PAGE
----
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3  
This only removes the empty directories from the working copy - I want to remove them from the repository. –  matt b Oct 15 '08 at 15:01

Just did

  1. rm -rvf /localCopy/project/emptyDirectory
  2. edit /localCopy/project/CVS/Entries, delete line D/emptyDirectory////, save file
  3. rmdir -v /CVSROOT/project/emptyDirectory

to get rid of emptyDirectory in project. Admit not legit to mess with internal CVS data, but seems to have worked (cvs version 1.12.13).

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CVS has a number of design flaws, never being able to get rid of a directory without losing history is one. Difficulty renaming files and directories without losing history is another.

Consider graduating to Subversion. cvs2svn does a very good job converting repositories including all branches and tags. The CVS and SVN command sets are very similar and require minimal adjustment. (And to head off this becoming a "what version control should you use" war) once you're using SVN you can move to any number of more advanced version control systems such as git or SVK.

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This worked for me. Basically When you do

rmdir -v /CVSROOT/project/emptyDirectory # We are deleting directory from CVS repository directory.

If you have repository unix server login access, you can travel to the path and can delete the directory,or raise the same concern with unix team.

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cvs tends to work on a two phase approach regarding directories that's why there is a -P option for many cvs commands to "Prune empty directories".

When this has happened, e.g. want to rename a directory I've just added, I delete the directory, delete the entry for the directory in the CVS/Entries file, it'll be a line prepended with a "D".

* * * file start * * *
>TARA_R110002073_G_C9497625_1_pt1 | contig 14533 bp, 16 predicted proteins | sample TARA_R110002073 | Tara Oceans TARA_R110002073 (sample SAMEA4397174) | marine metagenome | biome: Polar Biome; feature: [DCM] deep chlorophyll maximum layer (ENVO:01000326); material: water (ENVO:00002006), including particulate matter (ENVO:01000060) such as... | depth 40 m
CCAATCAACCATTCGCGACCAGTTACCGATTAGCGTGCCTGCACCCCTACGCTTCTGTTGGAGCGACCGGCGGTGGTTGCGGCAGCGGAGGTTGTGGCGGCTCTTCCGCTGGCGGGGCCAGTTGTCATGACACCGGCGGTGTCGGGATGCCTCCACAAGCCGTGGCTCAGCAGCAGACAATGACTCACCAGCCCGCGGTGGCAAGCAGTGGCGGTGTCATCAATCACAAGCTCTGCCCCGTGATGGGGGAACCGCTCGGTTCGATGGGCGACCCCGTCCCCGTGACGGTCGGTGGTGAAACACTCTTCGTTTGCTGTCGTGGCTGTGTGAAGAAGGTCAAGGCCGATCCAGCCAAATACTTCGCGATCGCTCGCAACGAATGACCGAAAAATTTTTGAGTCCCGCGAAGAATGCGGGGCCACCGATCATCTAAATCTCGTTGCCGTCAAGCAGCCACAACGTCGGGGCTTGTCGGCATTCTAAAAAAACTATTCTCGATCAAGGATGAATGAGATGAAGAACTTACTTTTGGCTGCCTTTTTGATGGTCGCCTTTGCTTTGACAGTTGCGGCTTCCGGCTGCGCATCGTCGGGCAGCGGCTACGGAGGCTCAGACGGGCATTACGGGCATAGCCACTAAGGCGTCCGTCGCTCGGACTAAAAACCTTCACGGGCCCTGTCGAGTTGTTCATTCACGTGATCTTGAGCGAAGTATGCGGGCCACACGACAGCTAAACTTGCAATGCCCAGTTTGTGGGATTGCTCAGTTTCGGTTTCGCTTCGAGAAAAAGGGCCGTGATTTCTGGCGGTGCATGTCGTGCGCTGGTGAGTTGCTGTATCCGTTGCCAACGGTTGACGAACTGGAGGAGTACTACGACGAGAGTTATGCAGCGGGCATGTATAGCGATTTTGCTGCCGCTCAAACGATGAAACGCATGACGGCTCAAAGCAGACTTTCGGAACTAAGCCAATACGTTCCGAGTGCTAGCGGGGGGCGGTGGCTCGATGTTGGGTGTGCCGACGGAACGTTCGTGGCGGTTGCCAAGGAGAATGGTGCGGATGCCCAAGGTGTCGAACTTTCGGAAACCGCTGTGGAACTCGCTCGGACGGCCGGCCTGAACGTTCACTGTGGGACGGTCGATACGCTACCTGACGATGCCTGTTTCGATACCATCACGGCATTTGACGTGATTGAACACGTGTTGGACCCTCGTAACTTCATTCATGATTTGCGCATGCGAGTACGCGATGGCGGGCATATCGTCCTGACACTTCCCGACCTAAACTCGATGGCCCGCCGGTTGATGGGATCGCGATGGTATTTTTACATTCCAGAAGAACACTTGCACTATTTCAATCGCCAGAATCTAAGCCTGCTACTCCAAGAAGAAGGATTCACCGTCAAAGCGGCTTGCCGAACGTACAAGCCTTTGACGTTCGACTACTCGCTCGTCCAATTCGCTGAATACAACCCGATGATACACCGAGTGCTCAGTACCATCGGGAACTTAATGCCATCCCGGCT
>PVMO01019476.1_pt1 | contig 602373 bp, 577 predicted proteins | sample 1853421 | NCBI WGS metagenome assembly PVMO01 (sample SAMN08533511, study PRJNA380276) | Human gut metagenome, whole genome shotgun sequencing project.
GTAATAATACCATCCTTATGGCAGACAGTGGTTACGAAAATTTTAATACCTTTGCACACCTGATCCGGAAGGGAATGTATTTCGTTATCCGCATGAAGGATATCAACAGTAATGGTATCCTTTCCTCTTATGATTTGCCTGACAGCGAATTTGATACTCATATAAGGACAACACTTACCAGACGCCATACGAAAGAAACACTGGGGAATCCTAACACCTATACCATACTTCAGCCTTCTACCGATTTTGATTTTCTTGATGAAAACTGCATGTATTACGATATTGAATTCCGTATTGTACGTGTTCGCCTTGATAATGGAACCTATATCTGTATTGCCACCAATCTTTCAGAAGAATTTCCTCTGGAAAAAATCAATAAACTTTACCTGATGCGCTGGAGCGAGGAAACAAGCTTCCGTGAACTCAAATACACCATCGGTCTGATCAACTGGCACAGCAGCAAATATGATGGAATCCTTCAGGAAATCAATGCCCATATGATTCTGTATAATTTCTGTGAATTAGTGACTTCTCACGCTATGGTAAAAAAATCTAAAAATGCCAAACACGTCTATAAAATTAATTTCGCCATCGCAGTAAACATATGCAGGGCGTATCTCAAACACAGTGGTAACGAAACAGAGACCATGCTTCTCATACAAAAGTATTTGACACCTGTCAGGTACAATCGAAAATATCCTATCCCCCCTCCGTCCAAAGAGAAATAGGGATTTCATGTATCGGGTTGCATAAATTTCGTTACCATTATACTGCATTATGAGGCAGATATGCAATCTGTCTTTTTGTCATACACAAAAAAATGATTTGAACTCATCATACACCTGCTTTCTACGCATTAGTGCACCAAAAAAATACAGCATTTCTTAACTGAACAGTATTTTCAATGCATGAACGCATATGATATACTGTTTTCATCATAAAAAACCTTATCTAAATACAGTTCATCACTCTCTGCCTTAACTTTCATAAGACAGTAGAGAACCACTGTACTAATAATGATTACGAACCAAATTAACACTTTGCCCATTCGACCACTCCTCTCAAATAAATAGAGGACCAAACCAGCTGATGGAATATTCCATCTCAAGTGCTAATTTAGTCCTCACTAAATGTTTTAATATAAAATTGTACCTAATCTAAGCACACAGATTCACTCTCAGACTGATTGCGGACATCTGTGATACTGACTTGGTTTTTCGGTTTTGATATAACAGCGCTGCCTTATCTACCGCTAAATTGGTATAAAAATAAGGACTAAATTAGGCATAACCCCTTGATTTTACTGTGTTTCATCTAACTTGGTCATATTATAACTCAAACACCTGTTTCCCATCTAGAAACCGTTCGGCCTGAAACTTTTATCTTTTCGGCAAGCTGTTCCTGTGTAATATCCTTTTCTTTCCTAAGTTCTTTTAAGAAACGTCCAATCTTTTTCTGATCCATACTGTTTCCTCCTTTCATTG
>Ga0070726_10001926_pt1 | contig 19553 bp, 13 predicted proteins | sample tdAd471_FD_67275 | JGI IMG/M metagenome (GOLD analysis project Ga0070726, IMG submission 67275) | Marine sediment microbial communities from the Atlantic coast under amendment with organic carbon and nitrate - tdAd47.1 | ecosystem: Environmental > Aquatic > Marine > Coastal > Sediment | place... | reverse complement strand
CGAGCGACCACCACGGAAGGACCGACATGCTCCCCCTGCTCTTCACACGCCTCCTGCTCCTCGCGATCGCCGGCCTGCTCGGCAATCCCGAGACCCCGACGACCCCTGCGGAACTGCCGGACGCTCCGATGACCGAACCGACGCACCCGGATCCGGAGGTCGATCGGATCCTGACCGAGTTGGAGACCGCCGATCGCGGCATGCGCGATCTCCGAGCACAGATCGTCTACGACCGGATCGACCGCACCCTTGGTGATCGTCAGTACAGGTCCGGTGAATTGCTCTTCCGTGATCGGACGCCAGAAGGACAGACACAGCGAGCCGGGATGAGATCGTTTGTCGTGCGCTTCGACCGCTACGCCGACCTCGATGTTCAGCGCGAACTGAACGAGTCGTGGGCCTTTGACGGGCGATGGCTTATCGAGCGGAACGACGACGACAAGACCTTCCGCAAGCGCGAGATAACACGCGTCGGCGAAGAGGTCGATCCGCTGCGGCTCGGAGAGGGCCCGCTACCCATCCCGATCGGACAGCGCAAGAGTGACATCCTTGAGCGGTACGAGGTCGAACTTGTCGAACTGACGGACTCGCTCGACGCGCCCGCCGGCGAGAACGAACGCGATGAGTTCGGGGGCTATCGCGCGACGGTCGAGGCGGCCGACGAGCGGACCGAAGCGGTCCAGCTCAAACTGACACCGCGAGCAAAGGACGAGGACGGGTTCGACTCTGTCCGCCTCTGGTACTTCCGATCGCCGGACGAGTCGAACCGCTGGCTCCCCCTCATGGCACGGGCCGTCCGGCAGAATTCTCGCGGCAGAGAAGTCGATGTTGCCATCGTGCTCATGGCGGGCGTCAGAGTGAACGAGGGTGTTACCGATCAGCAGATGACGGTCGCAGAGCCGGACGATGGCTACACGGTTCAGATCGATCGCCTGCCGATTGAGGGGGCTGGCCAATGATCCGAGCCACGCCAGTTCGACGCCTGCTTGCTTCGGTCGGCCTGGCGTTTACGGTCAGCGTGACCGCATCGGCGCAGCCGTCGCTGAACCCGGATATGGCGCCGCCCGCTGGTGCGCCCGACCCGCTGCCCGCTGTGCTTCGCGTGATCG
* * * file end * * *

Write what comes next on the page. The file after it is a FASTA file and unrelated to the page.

Job done.

If I've committed, I make sure my current working area that contains the empty directory/ies is all checked in. Then I blow away the part of the work area that I have added the directories to.

For example, in

~/Sandbox/my_project/some_stuff_i_want
~/Sandbox/my_project/empty_dir_1
~/Sandbox/my_project/other_stuff_i_want

I make sure everything is up to date in both directories containing the stuff I want to keep. I then blow away my_project from within my sandbox.

Then I delete the empty directories from the repository itself.

Going back and checking out the same work area, e.g. my_project will give me the work area without the empty dirs.

Or just leave everything as is and use the -P option to get CVS check everything out (or update everything), then prune out the empty dirs.

HTH

cheers,

Rob

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Thanks. This helped me undo damage done by some idjut at work. –  Tanktalus Jun 22 '09 at 22:18

You cannot delete directory from your workspace , you need to delete it from going to server where actual repository is kept. but you can delete files from the directory with cvs remove command.